2001 was the final year of the Howard government’s second term in office.
It began with the government in a political defensive position, performing poorly in opinion surveys, but ended in November with a third consecutive victory.
Two epic political developments – the “Tampa crisis”, in which the government ordered Australian troops to board a foreign vessel carrying rescued asylum seekers to stop them landing on Australian soil, and the September 11 terrorist attacks in the United States – were decisive in the government’s re-election.
For the next 20 years, Tampa and Sept 11 remained important factors in Australian politics. These events drove a decisive turn towards “securitisation” in political discourse and public policy.
Elections on issues that mattered: Tampa and 2001’s national security election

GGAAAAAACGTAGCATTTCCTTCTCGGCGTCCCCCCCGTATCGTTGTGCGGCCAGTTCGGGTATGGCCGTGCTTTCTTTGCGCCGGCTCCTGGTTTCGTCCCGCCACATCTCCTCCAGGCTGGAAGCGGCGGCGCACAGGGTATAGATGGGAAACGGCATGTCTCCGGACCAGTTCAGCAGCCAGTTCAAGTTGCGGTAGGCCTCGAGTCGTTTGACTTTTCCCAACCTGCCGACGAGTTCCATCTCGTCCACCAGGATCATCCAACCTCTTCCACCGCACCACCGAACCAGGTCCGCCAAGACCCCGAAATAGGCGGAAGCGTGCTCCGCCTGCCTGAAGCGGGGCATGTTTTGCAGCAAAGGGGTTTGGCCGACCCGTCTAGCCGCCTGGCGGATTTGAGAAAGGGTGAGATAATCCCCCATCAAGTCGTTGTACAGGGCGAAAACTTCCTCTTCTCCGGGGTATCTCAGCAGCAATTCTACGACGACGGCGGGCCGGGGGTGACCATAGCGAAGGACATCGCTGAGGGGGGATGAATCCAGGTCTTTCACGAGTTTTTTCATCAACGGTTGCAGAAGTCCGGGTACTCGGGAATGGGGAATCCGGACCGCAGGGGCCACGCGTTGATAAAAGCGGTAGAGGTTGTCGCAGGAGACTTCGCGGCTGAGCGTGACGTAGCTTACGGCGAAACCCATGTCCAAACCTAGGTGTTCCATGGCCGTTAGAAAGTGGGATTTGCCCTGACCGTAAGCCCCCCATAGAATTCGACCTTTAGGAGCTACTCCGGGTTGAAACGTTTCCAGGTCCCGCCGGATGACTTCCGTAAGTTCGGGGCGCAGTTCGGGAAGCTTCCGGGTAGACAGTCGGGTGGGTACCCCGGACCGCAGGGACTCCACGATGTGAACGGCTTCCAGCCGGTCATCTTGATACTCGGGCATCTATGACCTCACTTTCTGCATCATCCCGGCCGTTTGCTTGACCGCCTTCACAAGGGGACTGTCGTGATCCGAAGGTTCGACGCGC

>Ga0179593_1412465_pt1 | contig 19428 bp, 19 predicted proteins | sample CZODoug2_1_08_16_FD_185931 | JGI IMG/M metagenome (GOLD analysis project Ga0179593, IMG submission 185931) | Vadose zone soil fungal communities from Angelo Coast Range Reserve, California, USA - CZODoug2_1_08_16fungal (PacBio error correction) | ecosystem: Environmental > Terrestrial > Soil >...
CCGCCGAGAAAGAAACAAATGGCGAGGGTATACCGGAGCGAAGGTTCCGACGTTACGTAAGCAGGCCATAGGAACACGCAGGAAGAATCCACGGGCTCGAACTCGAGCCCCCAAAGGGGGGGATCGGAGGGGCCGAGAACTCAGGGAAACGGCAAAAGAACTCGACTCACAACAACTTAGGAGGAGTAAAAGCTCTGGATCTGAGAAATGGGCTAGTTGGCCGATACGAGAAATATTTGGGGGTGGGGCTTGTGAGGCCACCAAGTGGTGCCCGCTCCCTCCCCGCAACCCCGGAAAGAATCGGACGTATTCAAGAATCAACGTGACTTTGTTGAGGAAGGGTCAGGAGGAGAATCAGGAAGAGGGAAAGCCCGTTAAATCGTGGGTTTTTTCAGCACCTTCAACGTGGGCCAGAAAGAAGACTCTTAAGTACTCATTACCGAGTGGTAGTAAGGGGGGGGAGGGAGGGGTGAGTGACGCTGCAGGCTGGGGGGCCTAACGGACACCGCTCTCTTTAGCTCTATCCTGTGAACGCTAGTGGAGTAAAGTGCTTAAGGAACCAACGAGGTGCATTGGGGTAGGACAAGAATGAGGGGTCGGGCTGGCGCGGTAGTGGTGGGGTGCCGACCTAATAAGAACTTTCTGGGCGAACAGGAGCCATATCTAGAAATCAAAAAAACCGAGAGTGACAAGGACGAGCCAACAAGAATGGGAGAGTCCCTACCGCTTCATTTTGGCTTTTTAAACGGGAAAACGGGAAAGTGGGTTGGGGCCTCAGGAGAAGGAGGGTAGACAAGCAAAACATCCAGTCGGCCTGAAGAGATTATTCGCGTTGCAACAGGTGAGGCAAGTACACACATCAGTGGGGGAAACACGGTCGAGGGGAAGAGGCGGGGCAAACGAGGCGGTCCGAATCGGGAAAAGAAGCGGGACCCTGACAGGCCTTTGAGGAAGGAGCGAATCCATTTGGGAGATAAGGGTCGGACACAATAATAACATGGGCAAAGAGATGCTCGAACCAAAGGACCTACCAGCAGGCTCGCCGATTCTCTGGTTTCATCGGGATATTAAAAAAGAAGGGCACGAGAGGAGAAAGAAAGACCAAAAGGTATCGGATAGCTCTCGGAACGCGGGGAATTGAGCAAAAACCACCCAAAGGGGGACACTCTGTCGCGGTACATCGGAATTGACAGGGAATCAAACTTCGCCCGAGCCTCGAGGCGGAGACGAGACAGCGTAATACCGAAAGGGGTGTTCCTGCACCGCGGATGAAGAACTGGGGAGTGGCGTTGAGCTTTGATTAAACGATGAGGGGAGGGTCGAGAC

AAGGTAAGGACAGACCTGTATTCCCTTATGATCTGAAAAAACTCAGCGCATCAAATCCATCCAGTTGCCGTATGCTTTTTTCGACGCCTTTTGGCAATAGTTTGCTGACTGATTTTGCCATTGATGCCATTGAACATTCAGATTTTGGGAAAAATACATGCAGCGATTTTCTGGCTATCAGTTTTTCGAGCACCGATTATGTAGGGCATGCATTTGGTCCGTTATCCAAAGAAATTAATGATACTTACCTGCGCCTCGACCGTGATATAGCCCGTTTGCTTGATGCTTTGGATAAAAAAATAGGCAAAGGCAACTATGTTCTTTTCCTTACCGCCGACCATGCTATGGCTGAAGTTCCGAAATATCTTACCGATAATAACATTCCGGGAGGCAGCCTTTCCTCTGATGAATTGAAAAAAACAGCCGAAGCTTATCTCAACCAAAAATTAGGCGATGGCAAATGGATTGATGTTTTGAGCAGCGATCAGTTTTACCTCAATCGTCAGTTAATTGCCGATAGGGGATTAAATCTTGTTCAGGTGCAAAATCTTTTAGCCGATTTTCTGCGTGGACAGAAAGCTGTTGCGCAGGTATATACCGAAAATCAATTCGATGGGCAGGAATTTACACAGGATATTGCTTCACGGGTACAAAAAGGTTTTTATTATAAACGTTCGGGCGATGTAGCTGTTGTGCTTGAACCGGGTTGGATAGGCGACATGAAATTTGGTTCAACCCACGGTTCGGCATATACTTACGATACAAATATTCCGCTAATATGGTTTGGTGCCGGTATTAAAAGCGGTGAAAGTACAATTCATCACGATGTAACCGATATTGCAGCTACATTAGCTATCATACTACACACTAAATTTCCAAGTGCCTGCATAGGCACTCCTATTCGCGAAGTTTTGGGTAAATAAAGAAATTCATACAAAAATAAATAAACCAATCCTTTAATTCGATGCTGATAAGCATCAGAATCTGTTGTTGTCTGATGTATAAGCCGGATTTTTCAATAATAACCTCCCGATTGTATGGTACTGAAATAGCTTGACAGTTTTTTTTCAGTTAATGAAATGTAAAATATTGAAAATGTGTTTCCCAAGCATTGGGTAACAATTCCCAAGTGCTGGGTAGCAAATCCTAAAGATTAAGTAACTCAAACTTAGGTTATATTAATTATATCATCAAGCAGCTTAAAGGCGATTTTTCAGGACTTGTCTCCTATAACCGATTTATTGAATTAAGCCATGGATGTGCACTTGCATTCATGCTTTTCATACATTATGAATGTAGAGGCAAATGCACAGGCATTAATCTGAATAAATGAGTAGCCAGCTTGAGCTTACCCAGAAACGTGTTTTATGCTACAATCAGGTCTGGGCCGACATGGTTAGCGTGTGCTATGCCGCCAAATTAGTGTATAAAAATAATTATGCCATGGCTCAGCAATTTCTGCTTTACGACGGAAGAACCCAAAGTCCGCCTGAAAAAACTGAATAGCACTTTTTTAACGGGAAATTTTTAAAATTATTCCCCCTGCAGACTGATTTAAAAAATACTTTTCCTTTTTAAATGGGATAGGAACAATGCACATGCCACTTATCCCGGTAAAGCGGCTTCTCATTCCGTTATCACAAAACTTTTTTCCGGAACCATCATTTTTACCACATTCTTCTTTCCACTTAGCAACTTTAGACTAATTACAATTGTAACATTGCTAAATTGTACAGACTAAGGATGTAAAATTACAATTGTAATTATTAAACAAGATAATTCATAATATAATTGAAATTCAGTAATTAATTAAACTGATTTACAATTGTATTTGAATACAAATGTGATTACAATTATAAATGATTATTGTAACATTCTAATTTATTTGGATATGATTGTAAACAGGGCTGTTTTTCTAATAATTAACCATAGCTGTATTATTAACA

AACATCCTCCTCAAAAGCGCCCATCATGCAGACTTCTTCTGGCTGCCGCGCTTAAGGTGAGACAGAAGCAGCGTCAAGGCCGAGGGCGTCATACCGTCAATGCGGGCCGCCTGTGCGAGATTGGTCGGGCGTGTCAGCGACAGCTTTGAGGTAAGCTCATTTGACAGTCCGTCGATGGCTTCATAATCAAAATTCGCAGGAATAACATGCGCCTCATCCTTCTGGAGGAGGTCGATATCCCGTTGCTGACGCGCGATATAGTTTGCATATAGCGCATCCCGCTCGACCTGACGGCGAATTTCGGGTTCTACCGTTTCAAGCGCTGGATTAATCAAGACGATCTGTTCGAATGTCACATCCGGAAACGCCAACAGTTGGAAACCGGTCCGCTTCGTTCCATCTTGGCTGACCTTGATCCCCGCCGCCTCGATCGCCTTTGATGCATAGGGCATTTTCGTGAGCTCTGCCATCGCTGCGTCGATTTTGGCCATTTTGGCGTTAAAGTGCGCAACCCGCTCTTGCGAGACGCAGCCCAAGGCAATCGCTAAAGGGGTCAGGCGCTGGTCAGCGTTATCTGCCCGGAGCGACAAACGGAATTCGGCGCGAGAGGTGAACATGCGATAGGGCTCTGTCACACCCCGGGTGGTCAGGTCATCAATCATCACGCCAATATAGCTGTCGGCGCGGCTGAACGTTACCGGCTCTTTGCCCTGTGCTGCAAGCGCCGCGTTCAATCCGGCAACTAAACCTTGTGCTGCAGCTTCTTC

Securitisation, in a political context refers to the transformation of regular public policy items into security issues. This is used to justify unusual actions as necessary for the survival of the state or the safety of its citizens.
Australia embraced this new, securitized mindset in 2001. It was partly driven in part by events, but also in a significant way by political choice.
This pivot can be seen in the 2001 Cabinet papers released today by National Archives of Australia. They show domestic submissions that are free from any securitisation mindset and dominate until Tampa and September 11th.
These papers show that the government was considering possible responses to the sharply increasing number of asylum-seekers arriving by sea in the first half 2001.